The Column Online



by David Saar

Artes de la Rosa Cultural Center for the Arts

Directed/Produced by Adam Adolfo
Technical Director – Bradley Grey
Costumes and Sound – Adam Adolfo
Stage Manager – Lorens Portalatin

Jake Harris – Father/Blue
Rickie Jones – Purple
Caden Large – Benjamin/Yellow
Jessica LaVilla – Joy/White
Mara Retana – Eddy/Green
Durant Searcy – Pink
Lindsey Villari – Orange
Laura L. Watson – Mother/Red

Reviewed Performance: 4/13/2014

Reviewed by Joel Taylor, Associate Critic for John Garcia's THE COLUMN

“I see red, I hear blue, I feel purple, I taste green, I choose yellow.”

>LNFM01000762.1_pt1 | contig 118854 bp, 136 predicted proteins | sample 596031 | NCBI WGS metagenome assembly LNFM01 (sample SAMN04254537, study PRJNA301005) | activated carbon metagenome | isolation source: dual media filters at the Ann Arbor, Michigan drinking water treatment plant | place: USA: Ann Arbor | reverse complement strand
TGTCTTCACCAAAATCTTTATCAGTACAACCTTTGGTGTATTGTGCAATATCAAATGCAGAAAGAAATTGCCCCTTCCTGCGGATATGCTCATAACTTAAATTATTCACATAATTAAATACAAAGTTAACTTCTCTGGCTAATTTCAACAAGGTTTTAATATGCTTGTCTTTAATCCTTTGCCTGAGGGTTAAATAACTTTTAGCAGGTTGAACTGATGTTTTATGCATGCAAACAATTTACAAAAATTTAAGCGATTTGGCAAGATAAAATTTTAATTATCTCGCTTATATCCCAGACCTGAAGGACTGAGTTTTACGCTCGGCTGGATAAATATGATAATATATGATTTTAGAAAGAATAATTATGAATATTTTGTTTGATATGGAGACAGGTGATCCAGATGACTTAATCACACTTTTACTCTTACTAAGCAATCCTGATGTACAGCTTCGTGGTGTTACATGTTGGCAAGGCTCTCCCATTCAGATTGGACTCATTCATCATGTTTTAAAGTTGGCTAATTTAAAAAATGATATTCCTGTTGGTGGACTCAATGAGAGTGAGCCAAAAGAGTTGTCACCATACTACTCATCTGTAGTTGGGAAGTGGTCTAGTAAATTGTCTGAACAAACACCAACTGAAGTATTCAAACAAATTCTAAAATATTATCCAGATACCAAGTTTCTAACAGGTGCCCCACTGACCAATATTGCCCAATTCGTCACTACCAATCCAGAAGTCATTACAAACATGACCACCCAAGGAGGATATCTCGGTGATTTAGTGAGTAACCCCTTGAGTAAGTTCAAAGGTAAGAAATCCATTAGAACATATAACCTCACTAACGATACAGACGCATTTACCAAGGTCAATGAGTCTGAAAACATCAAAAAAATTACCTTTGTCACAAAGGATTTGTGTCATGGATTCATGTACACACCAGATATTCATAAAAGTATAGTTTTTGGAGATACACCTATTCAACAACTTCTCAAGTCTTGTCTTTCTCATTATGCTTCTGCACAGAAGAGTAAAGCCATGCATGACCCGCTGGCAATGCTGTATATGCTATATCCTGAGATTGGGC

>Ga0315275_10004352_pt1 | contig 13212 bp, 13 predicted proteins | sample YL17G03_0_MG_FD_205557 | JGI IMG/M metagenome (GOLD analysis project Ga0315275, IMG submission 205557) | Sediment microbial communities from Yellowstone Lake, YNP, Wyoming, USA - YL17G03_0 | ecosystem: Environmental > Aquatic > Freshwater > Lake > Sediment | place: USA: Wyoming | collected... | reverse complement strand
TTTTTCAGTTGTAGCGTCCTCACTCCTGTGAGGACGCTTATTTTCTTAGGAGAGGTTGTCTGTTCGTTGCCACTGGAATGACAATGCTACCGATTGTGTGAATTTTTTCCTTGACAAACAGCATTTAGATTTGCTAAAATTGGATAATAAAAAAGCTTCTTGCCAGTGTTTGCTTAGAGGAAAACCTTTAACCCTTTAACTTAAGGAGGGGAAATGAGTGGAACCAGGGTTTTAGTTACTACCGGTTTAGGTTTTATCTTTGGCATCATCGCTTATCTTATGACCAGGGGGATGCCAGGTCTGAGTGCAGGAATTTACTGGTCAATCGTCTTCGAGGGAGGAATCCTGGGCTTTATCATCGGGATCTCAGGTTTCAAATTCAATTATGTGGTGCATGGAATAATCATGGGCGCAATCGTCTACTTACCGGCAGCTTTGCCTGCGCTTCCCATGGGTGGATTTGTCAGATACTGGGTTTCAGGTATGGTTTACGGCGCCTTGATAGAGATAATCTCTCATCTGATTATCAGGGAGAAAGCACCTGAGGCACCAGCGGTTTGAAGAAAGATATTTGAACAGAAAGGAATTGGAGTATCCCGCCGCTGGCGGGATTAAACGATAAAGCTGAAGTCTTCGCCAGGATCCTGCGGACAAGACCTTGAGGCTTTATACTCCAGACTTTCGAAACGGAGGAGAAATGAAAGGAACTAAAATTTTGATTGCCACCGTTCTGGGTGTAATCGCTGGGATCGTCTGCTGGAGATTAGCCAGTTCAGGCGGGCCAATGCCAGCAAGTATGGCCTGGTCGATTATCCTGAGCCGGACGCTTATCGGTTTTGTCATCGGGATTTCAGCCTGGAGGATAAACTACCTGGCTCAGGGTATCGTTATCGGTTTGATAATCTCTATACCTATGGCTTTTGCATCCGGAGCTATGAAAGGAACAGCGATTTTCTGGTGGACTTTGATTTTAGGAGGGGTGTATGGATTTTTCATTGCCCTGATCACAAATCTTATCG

Written by David Saar, The Yellow Boat tells the touching story of David’s young son Benjamin who was born in 1979 with congenital hemophilia and died in 1987 of AIDS related complications. Through his writing, Saar takes the audience on a journey across a sea of emotion as he shares a celebration of living through the eyes and narration of his son. Eight-year-old Benjamin is the narrator for most of the story, sharing with the audience his thoughts, feelings and his talented artwork as he experiences the normal experiences of childhood and the special challenges of living with hemophilia and his eventual contraction of AIDS, at a time when AIDS was believed to be a death sentence. With his active imagination and generally positive outlook on life, Benjamin transforms his emotional and physical pain into colorful drawings and paintings that help him cope with life and inspire others.